Characterizing the health risks associated with domestic well water use in rural Western Kentucky

This cross-sectional study, funded through the 2008 Feasibility Projects Program of the Southeast Center for Agricultural Health and Injury Prevention, aimed to characterize rural groundwater quality as defined by the Kentucky Geological Survey. The project characterized the health status of a cohort of Kentuckians who rely on groundwater for their drinking water supplies via a survey designed to elucidate known health effects, and then combined the water quality data and the health effects data set and analyze for patterns related to levels of nitrate-N, herbicides, and bacteria.

Approximately 600 households with available well data were asked to participate in a survey, by mail, telephone, or interview, on certain adverse health effects in their households. Analysis of the groundwater data involved statistical regression methods for modeling the relationship between nitrate-N and herbicide concentrations and bacteria levels in well water to a set of adverse health outcomes. Adverse health outcomes related to nitrate-N that were measured include low birth weight, congenital malformation, neural tube defects, spontaneous abortions, stillbirths, premature birth or intrauterine growth retardation; Non-Hodgkin’s lymphoma and bladder, ovarian, stomach, breast, and liver cancers. Gastroenteritis was measured as an adverse health outcome related to bacteria (E.coli) contamination.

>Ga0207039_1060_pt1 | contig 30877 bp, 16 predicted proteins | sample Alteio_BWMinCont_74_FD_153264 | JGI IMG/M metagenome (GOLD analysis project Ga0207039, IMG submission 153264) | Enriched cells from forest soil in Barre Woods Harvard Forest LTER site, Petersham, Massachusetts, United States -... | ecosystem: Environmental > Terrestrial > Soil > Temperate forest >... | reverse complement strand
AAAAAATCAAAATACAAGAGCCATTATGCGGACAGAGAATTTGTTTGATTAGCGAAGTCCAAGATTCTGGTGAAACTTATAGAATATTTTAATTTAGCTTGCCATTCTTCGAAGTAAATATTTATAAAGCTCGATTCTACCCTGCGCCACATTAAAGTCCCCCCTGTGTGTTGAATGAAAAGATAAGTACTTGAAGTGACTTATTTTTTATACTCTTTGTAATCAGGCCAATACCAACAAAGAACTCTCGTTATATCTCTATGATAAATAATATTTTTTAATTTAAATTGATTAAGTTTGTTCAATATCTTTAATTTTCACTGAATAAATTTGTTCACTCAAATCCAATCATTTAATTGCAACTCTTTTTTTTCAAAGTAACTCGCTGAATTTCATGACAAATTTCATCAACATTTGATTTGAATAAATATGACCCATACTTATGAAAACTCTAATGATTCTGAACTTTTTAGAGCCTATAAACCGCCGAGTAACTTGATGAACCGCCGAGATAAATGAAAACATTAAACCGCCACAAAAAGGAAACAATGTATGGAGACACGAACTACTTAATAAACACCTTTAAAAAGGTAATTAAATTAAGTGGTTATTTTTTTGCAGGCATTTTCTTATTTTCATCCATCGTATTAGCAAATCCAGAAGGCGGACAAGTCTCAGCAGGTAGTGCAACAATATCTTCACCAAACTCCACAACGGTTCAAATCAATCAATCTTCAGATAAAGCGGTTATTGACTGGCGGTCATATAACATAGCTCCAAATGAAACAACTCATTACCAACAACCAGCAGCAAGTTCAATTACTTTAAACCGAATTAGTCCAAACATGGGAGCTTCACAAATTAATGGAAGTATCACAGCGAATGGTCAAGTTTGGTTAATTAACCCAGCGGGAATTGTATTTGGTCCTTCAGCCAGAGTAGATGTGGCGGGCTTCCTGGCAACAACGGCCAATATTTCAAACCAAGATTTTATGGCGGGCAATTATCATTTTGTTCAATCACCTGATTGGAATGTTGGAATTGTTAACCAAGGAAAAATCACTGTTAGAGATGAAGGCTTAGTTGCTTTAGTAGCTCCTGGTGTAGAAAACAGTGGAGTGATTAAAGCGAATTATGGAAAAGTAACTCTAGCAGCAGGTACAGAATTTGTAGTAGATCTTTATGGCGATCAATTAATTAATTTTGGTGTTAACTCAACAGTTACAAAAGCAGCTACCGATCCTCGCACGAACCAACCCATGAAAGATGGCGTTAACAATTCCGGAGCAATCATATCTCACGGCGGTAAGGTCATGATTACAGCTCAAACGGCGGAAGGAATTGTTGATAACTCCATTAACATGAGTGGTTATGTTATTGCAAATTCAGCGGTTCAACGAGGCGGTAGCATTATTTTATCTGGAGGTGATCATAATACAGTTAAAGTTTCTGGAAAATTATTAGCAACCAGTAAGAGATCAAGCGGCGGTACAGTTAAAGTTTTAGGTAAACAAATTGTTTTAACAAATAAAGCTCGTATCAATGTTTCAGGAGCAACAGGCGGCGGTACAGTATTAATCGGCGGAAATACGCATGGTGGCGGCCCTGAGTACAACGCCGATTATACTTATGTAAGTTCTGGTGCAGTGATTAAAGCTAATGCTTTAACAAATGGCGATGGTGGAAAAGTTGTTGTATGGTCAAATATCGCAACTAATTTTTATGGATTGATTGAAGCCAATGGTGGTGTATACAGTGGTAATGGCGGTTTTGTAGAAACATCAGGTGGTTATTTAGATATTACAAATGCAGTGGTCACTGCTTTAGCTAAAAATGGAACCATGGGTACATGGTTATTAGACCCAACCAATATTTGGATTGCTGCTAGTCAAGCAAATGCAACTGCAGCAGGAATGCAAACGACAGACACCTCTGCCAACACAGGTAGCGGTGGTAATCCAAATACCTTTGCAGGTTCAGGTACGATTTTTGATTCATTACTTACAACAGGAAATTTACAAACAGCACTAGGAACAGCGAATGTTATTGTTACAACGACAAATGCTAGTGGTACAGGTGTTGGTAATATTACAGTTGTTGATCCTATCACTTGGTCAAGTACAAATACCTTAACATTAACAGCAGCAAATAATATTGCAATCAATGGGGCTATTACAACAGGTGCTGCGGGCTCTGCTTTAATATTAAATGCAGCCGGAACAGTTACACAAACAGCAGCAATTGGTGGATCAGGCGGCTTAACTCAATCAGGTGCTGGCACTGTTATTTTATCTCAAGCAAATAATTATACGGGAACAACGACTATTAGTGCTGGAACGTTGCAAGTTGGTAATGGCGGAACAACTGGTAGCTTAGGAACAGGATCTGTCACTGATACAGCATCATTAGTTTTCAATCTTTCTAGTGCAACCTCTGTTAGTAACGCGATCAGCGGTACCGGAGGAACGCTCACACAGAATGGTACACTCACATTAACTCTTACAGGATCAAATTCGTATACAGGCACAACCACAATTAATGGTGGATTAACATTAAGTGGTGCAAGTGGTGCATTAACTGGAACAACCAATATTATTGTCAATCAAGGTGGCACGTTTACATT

Findings from this study are expected to help inform policy-makers about the benefit of regularly testing domestic water wells and increase knowledge of groundwater quality within various hydrogeological settings in the Jackson Purchase Region of western Kentucky. This joint project between the University of Kentucky College of Public Health and the Kentucky Geological Survey was led by Karen Arrowood, MPH, under the direction of Glynn Beck, MS, of the Kentucky Geological Survey, Dr. Steve Browning of the University of Kentucky College of Public Health (Epidemiology), and Dr. Gail Brion of the UK Department of Civil Engineering.